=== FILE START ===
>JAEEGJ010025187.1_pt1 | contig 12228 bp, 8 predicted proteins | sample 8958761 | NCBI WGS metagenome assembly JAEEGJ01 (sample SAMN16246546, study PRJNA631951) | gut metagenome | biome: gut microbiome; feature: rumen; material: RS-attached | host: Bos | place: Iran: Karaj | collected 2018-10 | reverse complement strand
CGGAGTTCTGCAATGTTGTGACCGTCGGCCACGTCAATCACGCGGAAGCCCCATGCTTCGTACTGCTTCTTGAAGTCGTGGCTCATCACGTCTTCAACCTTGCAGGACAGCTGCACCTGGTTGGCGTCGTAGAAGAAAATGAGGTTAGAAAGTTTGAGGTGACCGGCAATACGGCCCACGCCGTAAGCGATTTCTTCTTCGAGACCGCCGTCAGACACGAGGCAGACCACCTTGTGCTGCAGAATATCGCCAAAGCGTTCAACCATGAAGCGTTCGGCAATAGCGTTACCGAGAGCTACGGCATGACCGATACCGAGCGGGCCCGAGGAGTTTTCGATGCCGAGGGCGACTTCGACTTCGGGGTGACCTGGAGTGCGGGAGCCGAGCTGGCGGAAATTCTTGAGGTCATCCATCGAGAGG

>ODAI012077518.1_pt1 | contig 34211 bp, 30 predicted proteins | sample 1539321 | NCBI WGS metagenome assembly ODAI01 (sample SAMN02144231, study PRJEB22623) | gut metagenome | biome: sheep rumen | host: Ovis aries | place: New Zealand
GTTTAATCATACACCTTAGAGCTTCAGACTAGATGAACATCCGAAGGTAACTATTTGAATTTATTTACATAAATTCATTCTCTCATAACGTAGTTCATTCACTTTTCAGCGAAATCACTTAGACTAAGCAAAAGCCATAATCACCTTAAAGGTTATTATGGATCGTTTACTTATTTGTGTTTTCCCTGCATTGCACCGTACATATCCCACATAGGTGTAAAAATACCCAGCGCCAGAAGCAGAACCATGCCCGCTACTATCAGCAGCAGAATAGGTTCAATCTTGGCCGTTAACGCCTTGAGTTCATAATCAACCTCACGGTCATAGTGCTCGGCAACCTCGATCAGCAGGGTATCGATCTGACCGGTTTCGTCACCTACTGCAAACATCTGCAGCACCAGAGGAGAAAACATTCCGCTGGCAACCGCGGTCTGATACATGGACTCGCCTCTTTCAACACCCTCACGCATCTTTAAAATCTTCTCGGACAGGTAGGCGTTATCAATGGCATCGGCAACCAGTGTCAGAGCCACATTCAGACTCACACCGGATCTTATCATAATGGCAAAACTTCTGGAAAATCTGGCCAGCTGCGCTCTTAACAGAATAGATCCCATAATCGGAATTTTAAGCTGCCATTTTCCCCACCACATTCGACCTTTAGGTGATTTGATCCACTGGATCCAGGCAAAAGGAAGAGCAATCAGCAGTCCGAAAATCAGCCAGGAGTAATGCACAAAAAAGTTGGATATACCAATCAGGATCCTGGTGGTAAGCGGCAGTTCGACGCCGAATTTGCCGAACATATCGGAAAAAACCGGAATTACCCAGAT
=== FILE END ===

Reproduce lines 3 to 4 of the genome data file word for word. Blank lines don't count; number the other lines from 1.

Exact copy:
>ODAI012077518.1_pt1 | contig 34211 bp, 30 predicted proteins | sample 1539321 | NCBI WGS metagenome assembly ODAI01 (sample SAMN02144231, study PRJEB22623) | gut metagenome | biome: sheep rumen | host: Ovis aries | place: New Zealand
GTTTAATCATACACCTTAGAGCTTCAGACTAGATGAACATCCGAAGGTAACTATTTGAATTTATTTACATAAATTCATTCTCTCATAACGTAGTTCATTCACTTTTCAGCGAAATCACTTAGACTAAGCAAAAGCCATAATCACCTTAAAGGTTATTATGGATCGTTTACTTATTTGTGTTTTCCCTGCATTGCACCGTACATATCCCACATAGGTGTAAAAATACCCAGCGCCAGAAGCAGAACCATGCCCGCTACTATCAGCAGCAGAATAGGTTCAATCTTGGCCGTTAACGCCTTGAGTTCATAATCAACCTCACGGTCATAGTGCTCGGCAACCTCGATCAGCAGGGTATCGATCTGACCGGTTTCGTCACCTACTGCAAACATCTGCAGCACCAGAGGAGAAAACATTCCGCTGGCAACCGCGGTCTGATACATGGACTCGCCTCTTTCAACACCCTCACGCATCTTTAAAATCTTCTCGGACAGGTAGGCGTTATCAATGGCATCGGCAACCAGTGTCAGAGCCACATTCAGACTCACACCGGATCTTATCATAATGGCAAAACTTCTGGAAAATCTGGCCAGCTGCGCTCTTAACAGAATAGATCCCATAATCGGAATTTTAAGCTGCCATTTTCCCCACCACATTCGACCTTTAGGTGATTTGATCCACTGGATCCAGGCAAAAGGAAGAGCAATCAGCAGTCCGAAAATCAGCCAGGAGTAATGCACAAAAAAGTTGGATATACCAATCAGGATCCTGGTGGTAAGCGGCAGTTCGACGCCGAATTTGCCGAACATATCGGAAAAAACCGGAATTACCCAGAT